If you’ve been dying to know what a gritty Jim Gaffigan performance looks like, American Dreamer has your answer. It’s the only real trick up the film’s sleeve, and it’s moderately successful. The rest of American Dreamer, not so much. This is a by-the-books crime movie about a nebbish guy who gets himself into trouble he can’t navigate. The title implies a movie with a bit more ambition, and it flirts with some interesting moments, but ultimately, American Dreamer is frustratingly basic. The normally affable, unassuming Gaffigan gives an impressive dramatic turn, but the rest of the performances are just fine, without the curiosity factor of Gaffigan.
DIRECTOR: Derrick Borte
A ride-hail driver with serious financial problems concocts a plan to steal money from the drug dealer he drives around, with life changing results.
American Driver is about a man hitting his nadir after life knocks him down a few pegs. That man is Cam (Gaffigan), and he’s not dealing with adversity well. Cam drives for the aptly titled ride-hailing service HAIL, and he is disheveled, stressed, and looks like he’s about to snap when we meet him. It’s immediately clear that Cam is driving not because he wants some extra cash, but because it’s his only option. Plenty of people drive for ride-hailing companies, and some hide how much they need the money better than others. The desperation on Cam’s face basically functions as a uniform. There’s an early moment where Cam argues with a gas station attendant through the speaker at the pump that drives home how far he’s fallen. Cam is pathetic, and Gaffigan plays it well.
This embarrassing moment is just a precursor to the moral reckoning coming for Cam. The script, credited to Derrick Borte (who also directs) and Daniel Forte, doles out exposition sparingly. We are left to piece together Cam’s backstory, which includes the typical tribulations of life: a lost job and a ruined marriage. Cam’s self-sabotaging behavior doesn’t help, and now he’s trying to cover child support and alimony payments with his fares. It’s unclear whether the script intends to blame the corporate world’s callous indifference or Cam’s own inability to hold himself accountable. The former is an easy target; the latter is more prickly and compelling. In the end, neither thread amounts to anything.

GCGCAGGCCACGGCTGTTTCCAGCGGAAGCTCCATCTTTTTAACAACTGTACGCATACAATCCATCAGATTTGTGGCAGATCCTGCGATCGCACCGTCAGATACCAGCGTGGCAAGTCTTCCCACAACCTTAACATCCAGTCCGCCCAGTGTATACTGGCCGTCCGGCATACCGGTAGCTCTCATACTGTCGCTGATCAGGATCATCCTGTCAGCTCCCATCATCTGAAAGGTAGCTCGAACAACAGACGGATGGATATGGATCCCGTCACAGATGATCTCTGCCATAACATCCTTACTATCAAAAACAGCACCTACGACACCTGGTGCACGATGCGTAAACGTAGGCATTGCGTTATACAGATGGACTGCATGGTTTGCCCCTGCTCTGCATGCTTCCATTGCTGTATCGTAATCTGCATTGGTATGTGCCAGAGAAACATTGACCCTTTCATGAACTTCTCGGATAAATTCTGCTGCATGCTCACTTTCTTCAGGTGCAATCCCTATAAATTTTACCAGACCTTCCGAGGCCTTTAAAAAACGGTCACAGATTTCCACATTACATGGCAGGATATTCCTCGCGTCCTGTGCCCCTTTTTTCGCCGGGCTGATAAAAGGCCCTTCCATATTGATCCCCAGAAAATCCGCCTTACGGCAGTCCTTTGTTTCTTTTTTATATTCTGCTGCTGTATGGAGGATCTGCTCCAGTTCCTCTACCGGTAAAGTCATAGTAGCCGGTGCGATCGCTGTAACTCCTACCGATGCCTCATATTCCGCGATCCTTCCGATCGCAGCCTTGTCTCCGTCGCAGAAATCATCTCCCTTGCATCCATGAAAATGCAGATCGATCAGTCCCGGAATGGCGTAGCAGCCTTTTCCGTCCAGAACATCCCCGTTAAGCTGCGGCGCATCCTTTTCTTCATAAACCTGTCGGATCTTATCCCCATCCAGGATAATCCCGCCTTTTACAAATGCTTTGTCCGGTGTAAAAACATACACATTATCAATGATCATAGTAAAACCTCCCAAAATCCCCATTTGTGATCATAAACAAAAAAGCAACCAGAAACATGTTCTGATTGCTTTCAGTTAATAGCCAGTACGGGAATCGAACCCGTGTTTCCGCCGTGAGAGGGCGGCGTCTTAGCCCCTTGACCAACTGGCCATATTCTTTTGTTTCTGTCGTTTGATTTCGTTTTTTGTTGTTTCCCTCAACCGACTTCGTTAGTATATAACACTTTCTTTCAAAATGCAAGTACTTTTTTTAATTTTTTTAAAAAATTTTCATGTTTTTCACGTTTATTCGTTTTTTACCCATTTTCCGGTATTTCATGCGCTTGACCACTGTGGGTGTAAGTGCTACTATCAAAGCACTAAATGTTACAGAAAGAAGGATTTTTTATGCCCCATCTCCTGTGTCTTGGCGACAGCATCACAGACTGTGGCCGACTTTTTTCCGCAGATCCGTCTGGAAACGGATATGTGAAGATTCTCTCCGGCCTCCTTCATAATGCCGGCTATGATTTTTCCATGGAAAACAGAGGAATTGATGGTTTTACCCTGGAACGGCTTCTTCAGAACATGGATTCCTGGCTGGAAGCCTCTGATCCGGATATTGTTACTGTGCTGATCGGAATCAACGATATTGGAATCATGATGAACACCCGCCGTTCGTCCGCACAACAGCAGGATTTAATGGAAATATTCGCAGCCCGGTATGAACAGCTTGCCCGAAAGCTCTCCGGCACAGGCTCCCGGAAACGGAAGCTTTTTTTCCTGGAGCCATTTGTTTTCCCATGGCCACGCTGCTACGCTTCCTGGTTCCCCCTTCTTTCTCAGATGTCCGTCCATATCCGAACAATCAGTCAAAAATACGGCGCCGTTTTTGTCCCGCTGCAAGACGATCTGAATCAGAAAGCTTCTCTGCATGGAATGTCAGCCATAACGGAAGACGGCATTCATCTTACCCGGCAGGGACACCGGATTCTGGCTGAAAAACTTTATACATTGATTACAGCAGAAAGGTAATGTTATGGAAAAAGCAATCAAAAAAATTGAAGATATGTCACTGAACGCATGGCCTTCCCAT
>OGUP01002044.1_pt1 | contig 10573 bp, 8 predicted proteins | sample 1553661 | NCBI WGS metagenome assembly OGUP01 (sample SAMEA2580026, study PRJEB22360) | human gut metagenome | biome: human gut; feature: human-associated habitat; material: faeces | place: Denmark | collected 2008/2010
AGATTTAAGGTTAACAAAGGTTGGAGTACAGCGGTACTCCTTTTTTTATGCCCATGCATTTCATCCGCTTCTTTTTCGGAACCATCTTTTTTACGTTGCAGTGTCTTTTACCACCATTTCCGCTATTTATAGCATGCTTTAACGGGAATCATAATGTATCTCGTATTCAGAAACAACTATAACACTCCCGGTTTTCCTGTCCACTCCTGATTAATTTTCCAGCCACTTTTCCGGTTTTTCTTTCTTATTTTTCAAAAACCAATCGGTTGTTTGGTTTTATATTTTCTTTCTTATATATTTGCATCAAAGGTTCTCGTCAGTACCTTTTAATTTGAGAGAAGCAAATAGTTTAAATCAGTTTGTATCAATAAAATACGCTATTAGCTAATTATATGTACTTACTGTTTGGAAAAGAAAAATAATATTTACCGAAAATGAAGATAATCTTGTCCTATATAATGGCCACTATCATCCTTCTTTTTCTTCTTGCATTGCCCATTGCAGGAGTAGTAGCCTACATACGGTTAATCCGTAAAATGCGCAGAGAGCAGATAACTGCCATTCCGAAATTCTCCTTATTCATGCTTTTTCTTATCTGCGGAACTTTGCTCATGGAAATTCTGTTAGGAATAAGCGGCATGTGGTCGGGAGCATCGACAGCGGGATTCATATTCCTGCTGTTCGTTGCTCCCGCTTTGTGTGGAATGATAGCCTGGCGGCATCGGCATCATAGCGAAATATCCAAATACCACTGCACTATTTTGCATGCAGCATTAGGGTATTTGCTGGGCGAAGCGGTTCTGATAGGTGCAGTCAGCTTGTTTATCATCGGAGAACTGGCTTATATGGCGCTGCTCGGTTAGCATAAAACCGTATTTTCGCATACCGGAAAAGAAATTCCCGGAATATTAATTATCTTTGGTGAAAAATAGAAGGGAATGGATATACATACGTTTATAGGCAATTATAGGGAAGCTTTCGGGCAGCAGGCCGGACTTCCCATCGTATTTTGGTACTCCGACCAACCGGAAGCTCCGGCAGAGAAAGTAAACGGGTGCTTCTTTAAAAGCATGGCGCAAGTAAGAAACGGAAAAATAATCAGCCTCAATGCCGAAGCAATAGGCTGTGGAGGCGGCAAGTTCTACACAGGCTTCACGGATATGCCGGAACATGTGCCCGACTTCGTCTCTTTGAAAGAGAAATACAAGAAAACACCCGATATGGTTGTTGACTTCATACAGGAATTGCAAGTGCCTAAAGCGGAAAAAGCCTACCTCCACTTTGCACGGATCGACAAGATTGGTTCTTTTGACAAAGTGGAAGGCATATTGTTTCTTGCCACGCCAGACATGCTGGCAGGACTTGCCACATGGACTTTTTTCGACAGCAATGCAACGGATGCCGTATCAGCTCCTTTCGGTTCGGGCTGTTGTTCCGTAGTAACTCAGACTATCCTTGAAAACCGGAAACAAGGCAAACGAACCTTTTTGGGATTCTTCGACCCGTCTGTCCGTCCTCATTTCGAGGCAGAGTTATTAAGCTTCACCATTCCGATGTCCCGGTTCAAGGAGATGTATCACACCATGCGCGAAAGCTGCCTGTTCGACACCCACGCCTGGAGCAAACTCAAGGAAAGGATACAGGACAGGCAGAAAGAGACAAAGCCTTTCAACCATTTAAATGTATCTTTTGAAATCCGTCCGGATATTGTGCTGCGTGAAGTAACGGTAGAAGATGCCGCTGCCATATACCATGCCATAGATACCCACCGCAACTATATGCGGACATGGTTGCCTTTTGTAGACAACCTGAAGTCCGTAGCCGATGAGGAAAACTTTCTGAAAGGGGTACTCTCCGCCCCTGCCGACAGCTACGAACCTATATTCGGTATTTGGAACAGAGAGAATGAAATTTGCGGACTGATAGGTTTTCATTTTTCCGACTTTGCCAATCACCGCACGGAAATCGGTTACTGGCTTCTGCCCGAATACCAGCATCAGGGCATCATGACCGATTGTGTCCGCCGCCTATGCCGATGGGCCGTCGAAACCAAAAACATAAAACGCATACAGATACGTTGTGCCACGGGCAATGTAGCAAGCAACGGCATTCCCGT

When Cam isn’t hustling fares around town, he’s driving a low-level drug dealer, Mazz (Robbie Jones), back and forth. Mazz is wildly paranoid and assumes everyone is working to bring him down. Mazz is right, of course, but that’s his fault because of his chosen profession and the people with whom he surrounds himself. There’s an interesting dichotomy between Cam and Mazz. If we’re taking the title seriously, we can see both men struggling to live their version of the American Dream. But dreams are fleeting, and so is American Dreamer’s desire to interrogate itself. The real theme of the movie is men failing to take responsibility for their actions. The combustible mix of Mazz’s paranoia and Cam’s desperation comes to a head when Cam kidnaps Mazz’s son with the intent of collecting ransom money. This terrible plan goes even worse than Cam could’ve anticipated.
American Dreamer is propulsive enough to keep viewers from getting bored. That’s the key to film. It doesn’t carry much weight narratively, but it moves fast and lets viewers deal with the consequences later. Even as it’s playing out, it’s clear that most of the film’s logic is held together by tenuous threads. The film is at its best when it leans into its genre tropes and inherent nastiness. Mazz’s world is full of drugs, power-hungry underlings, and questionable loyalty. Mazz is barely cut out for that life, and Cam has no chance to survive in it. If there is anything I respect about American Dreamer, it’s the film’s willingness to go to some truly dark places. I won’t reveal them here, because they provide the film’s few surprises.
I’m a sucker for this kind of movie. With its single-day timeline, backfiring schemes, serious performance from a comic actor, and crime movie tropes, it’s catnip to me. American Dreamer is like grabbing a bowl of cereal for a snack. It’s tasty in the moment, but you know you’re not getting anything of substance. Sometimes that’s fine. Sure, you might wish you were eating something better, but Cinnamon Toast Crunch gets the job done. The intrigue of Gaffigan’s presence roped me in, but I wouldn’t recommend it just on that. You can get all you need by looking at the poster. This one is strictly for less discerning crime movie fans.